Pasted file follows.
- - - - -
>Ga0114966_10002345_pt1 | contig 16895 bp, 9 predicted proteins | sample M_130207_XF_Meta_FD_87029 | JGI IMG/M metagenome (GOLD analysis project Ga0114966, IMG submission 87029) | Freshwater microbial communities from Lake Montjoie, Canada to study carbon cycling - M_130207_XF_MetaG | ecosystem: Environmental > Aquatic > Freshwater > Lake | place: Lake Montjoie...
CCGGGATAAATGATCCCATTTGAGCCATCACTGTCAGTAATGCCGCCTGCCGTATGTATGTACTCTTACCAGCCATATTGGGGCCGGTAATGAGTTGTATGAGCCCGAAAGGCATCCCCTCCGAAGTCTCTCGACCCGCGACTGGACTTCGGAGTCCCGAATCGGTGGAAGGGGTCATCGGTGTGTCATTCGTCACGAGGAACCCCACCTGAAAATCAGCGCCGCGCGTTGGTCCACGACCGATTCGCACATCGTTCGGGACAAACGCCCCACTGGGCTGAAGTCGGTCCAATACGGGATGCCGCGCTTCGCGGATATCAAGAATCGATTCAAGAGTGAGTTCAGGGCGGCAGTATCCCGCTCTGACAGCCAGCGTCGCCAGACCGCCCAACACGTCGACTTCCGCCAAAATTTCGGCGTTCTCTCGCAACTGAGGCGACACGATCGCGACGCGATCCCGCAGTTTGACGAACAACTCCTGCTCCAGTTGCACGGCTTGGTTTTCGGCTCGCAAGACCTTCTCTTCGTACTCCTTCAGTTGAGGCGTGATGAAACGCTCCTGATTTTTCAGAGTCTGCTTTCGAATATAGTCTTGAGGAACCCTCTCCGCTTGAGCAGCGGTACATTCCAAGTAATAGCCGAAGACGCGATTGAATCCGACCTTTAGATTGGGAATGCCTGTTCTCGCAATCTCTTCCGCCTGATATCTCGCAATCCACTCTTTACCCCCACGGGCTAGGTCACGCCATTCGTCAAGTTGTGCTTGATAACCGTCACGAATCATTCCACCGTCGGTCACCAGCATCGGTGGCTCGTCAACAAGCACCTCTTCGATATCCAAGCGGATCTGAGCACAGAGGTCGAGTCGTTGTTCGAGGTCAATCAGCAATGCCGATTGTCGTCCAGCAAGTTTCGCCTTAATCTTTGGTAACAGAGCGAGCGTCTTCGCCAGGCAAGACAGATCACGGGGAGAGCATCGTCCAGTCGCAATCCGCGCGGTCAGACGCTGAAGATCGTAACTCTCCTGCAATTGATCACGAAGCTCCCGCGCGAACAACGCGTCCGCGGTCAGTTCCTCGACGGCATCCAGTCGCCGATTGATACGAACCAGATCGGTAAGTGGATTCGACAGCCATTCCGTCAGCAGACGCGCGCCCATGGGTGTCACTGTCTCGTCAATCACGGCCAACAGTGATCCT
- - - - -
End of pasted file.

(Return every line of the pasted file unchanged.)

>Ga0114966_10002345_pt1 | contig 16895 bp, 9 predicted proteins | sample M_130207_XF_Meta_FD_87029 | JGI IMG/M metagenome (GOLD analysis project Ga0114966, IMG submission 87029) | Freshwater microbial communities from Lake Montjoie, Canada to study carbon cycling - M_130207_XF_MetaG | ecosystem: Environmental > Aquatic > Freshwater > Lake | place: Lake Montjoie...
CCGGGATAAATGATCCCATTTGAGCCATCACTGTCAGTAATGCCGCCTGCCGTATGTATGTACTCTTACCAGCCATATTGGGGCCGGTAATGAGTTGTATGAGCCCGAAAGGCATCCCCTCCGAAGTCTCTCGACCCGCGACTGGACTTCGGAGTCCCGAATCGGTGGAAGGGGTCATCGGTGTGTCATTCGTCACGAGGAACCCCACCTGAAAATCAGCGCCGCGCGTTGGTCCACGACCGATTCGCACATCGTTCGGGACAAACGCCCCACTGGGCTGAAGTCGGTCCAATACGGGATGCCGCGCTTCGCGGATATCAAGAATCGATTCAAGAGTGAGTTCAGGGCGGCAGTATCCCGCTCTGACAGCCAGCGTCGCCAGACCGCCCAACACGTCGACTTCCGCCAAAATTTCGGCGTTCTCTCGCAACTGAGGCGACACGATCGCGACGCGATCCCGCAGTTTGACGAACAACTCCTGCTCCAGTTGCACGGCTTGGTTTTCGGCTCGCAAGACCTTCTCTTCGTACTCCTTCAGTTGAGGCGTGATGAAACGCTCCTGATTTTTCAGAGTCTGCTTTCGAATATAGTCTTGAGGAACCCTCTCCGCTTGAGCAGCGGTACATTCCAAGTAATAGCCGAAGACGCGATTGAATCCGACCTTTAGATTGGGAATGCCTGTTCTCGCAATCTCTTCCGCCTGATATCTCGCAATCCACTCTTTACCCCCACGGGCTAGGTCACGCCATTCGTCAAGTTGTGCTTGATAACCGTCACGAATCATTCCACCGTCGGTCACCAGCATCGGTGGCTCGTCAACAAGCACCTCTTCGATATCCAAGCGGATCTGAGCACAGAGGTCGAGTCGTTGTTCGAGGTCAATCAGCAATGCCGATTGTCGTCCAGCAAGTTTCGCCTTAATCTTTGGTAACAGAGCGAGCGTCTTCGCCAGGCAAGACAGATCACGGGGAGAGCATCGTCCAGTCGCAATCCGCGCGGTCAGACGCTGAAGATCGTAACTCTCCTGCAATTGATCACGAAGCTCCCGCGCGAACAACGCGTCCGCGGTCAGTTCCTCGACGGCATCCAGTCGCCGATTGATACGAACCAGATCGGTAAGTGGATTCGACAGCCATTCCGTCAGCAGACGCGCGCCCATGGGTGTCACTGTCTCGTCAATCACGGCCAACAGTGATCCT